Notorious Syrian regime general 'killed in Deir az-Zour'
Issam Zaher al-Deen, a senior field commander in the Republican Guard, died after his convoy struck a landmine in the Deir az-Zour province, media reports said.
Zaher al-Deen had been leading the regime's offensive on Deir az-Zour - the capital of the oil-rich eastern province of the same name - which has been largely controlled by the Islamic State group since 2014.
The field commander, instantly recognisable by his grey beard, is well-known for his brutal tactics in the war against opponents of President Bashar al-Assad.
Last year, he was photographed with mutilated bodies of dead IS militants. The two bodies appeared to have been cut into pieces before being hanged.
As a high-ranking official and one of President Bashar al-Assad's most trusted generals, his death is thought to be a major blow to regime forces.
The commander said last month in an interview with state-run television that the millions of refugees who have fled the years of fighting should never come back.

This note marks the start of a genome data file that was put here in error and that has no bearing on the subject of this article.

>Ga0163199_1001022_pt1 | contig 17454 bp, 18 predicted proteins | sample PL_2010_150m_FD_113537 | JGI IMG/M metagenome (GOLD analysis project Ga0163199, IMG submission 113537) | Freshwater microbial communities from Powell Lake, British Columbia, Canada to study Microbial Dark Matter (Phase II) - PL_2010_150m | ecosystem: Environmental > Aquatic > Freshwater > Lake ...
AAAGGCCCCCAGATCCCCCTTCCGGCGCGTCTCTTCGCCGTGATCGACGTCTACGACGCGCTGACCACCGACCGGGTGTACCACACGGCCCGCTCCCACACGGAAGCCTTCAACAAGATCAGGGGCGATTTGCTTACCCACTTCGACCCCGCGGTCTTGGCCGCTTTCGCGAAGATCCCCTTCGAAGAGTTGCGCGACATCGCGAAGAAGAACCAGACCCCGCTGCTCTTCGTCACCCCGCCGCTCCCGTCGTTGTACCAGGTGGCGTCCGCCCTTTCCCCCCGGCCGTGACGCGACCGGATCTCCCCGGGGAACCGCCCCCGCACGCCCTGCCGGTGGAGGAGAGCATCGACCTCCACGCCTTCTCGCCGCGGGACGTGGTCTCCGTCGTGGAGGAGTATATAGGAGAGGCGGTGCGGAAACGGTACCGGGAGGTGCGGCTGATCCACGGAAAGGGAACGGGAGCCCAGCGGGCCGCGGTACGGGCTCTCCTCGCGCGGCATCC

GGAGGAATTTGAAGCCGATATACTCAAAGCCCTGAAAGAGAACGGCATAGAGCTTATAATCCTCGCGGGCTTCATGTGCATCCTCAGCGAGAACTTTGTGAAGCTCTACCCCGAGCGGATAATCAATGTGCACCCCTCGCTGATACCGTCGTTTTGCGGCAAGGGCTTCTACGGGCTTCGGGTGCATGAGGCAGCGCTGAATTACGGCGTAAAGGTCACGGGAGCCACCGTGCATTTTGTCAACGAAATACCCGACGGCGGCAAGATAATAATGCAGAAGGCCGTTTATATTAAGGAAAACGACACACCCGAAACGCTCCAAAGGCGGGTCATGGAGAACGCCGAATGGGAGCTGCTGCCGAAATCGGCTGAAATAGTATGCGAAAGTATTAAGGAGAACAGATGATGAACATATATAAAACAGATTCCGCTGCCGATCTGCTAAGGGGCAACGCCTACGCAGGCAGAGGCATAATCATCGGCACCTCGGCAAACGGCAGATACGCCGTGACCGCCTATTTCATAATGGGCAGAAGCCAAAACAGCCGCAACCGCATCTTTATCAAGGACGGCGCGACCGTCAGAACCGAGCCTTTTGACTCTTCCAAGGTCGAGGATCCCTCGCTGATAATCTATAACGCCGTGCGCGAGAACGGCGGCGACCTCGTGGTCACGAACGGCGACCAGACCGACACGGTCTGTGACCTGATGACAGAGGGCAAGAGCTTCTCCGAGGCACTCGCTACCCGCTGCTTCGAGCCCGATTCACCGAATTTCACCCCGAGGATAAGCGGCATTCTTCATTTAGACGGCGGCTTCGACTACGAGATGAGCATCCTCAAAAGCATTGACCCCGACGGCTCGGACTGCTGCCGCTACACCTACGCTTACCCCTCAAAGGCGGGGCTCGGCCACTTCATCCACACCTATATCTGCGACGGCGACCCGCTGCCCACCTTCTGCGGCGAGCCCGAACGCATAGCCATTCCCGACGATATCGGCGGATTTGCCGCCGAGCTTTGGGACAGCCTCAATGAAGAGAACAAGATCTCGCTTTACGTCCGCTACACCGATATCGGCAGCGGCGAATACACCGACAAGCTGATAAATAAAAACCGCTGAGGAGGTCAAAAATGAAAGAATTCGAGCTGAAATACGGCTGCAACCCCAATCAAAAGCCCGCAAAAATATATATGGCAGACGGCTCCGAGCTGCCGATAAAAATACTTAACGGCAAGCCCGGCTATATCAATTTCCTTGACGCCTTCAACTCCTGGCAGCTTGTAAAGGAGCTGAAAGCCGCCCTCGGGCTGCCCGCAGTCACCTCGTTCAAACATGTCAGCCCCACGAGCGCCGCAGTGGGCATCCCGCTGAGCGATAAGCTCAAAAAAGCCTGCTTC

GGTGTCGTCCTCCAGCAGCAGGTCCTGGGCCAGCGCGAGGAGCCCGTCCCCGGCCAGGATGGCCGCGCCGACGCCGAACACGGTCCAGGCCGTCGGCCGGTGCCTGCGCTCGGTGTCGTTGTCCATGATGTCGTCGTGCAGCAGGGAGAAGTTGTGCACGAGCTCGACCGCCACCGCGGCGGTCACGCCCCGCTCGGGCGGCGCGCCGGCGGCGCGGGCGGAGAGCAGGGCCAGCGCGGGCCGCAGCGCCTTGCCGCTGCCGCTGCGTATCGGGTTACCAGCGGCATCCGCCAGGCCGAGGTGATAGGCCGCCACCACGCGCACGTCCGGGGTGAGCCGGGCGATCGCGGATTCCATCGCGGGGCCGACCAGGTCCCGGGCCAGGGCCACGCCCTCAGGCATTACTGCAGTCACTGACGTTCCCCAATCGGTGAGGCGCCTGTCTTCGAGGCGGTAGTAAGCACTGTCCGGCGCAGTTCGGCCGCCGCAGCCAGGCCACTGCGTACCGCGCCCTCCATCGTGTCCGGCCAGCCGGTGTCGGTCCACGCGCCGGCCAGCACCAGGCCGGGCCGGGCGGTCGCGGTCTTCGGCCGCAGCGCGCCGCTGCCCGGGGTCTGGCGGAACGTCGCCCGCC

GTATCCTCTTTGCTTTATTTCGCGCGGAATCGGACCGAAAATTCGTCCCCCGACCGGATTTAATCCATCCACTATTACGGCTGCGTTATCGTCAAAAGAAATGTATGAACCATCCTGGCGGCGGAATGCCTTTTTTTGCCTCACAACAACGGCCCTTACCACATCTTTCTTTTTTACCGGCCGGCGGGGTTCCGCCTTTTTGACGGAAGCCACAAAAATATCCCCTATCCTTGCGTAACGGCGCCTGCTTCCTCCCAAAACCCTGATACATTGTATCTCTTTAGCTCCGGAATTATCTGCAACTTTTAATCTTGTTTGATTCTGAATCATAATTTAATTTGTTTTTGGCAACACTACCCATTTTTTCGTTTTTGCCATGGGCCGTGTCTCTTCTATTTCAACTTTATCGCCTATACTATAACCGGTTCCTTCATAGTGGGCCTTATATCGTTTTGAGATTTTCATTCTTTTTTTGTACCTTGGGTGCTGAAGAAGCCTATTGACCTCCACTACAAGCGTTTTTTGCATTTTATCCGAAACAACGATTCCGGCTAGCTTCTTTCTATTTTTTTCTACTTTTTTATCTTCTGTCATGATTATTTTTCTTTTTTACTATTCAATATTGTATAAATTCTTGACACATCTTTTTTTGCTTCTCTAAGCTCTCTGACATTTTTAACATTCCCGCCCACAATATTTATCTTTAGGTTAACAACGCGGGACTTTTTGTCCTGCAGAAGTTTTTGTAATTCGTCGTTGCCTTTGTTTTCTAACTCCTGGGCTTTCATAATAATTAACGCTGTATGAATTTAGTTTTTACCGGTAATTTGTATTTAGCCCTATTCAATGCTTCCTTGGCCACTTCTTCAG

"Even if the state forgives you, I swear that we will never forgive and forget. A piece of advice from me to all of you: none of you should come back," he said.
Zaher al-Deen later backtracked on his controversial comments in an audio message published by local media, claiming his words had been taken out of context.
A lawsuit filed against the Syrian regime in 2016 on behalf of the family of slain American journalist Marie Colvin also listed Zaher al-Deen as one of multiple high-ranking officials accused of conspiring to have her killed for defying a Syrian media ban.
The family alleges that after learning of her whereabouts Zahar al-Deen ordered an artillery attack on the media centre where she had been staying.
Reports of his death sparked heated reactions on social media, with descriptions of him ranging from war criminal to national hero.
Millions of people have been forced to flee their homes since Syria's conflict erupted in 2011 with protests calling for Assad's ouster that turned into a complex war drawing in world powers.